RABAT, Morocco (AP) — Around 1,000 Moroccan judges held an unprecedented sit-in Saturday in front of the Supreme Court, calling for greater independence for the judiciary.
The rare demonstration was organized by the Judges' Club, a group formed in August 2011 to push for judicial reform. The group has been officially banned, but is tolerated.
Morocco's courts have historically been weak and under the control of the king and his Justice Ministry, which determines judges' salaries and appointments so that they will often rule as instructed for the sake of their careers.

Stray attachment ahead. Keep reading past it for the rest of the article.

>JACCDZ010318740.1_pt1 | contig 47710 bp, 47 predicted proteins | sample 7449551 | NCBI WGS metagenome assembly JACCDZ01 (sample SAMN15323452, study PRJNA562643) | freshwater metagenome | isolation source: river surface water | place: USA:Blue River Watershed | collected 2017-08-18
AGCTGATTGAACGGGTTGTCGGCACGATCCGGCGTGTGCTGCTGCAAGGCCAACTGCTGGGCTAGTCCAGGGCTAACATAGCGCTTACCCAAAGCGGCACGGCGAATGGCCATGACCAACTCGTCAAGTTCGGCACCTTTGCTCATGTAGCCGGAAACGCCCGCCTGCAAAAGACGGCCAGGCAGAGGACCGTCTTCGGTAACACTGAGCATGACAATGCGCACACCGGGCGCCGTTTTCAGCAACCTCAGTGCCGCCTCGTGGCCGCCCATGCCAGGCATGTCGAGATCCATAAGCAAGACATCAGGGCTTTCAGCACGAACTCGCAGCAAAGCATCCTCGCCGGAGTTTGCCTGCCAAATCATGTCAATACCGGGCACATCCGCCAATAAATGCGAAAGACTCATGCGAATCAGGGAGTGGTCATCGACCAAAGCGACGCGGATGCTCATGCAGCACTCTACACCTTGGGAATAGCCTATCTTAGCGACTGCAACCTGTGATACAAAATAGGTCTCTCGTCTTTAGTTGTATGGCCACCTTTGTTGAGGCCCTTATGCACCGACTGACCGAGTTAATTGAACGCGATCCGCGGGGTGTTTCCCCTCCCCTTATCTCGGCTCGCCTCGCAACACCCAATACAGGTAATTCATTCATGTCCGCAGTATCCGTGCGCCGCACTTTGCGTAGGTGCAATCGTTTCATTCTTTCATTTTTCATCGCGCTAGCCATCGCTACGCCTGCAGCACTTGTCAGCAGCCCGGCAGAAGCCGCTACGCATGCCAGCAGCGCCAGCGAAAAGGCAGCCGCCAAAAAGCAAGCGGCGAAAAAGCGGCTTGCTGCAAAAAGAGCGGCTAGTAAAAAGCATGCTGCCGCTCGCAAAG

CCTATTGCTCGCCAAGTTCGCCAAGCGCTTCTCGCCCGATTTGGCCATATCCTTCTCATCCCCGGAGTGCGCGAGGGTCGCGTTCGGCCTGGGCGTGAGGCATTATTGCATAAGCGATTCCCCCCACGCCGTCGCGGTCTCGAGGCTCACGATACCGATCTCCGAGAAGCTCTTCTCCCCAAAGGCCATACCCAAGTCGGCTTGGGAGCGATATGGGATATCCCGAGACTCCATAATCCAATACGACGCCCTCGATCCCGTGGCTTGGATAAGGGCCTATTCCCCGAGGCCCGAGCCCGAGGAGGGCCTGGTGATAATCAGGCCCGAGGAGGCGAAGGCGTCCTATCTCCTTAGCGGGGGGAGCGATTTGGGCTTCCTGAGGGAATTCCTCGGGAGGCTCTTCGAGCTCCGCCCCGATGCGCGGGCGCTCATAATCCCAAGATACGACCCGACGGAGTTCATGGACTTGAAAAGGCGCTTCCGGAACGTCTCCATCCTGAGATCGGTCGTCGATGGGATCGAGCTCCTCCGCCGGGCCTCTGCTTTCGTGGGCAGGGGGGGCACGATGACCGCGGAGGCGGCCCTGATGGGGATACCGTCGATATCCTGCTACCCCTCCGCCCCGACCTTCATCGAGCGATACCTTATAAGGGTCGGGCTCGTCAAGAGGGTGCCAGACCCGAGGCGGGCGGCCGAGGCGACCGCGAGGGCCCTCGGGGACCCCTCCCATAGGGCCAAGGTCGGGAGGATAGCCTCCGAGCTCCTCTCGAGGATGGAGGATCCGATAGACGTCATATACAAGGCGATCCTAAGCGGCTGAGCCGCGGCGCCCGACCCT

"We have no protection, no rights, we have a miserable salary, we work in catastrophic conditions," said Nazik Bekkal, a judge from Sidi Kassem in northern Morocco, at the demonstration. "Above all we are not autonomous, very simply, and that's what is most important, it's the autonomy, the independence of the judiciary, that's what we really are looking for."
Club founder Yassine Mkhelli, a judge from Taounate in northern Morocco, said that more than 2,200 judges — around two-thirds of the country's total — have signed their petitition calling for reforms.
In May, judges across the country wore red armbands to protest official interference in the judiciary in another action organized by the club.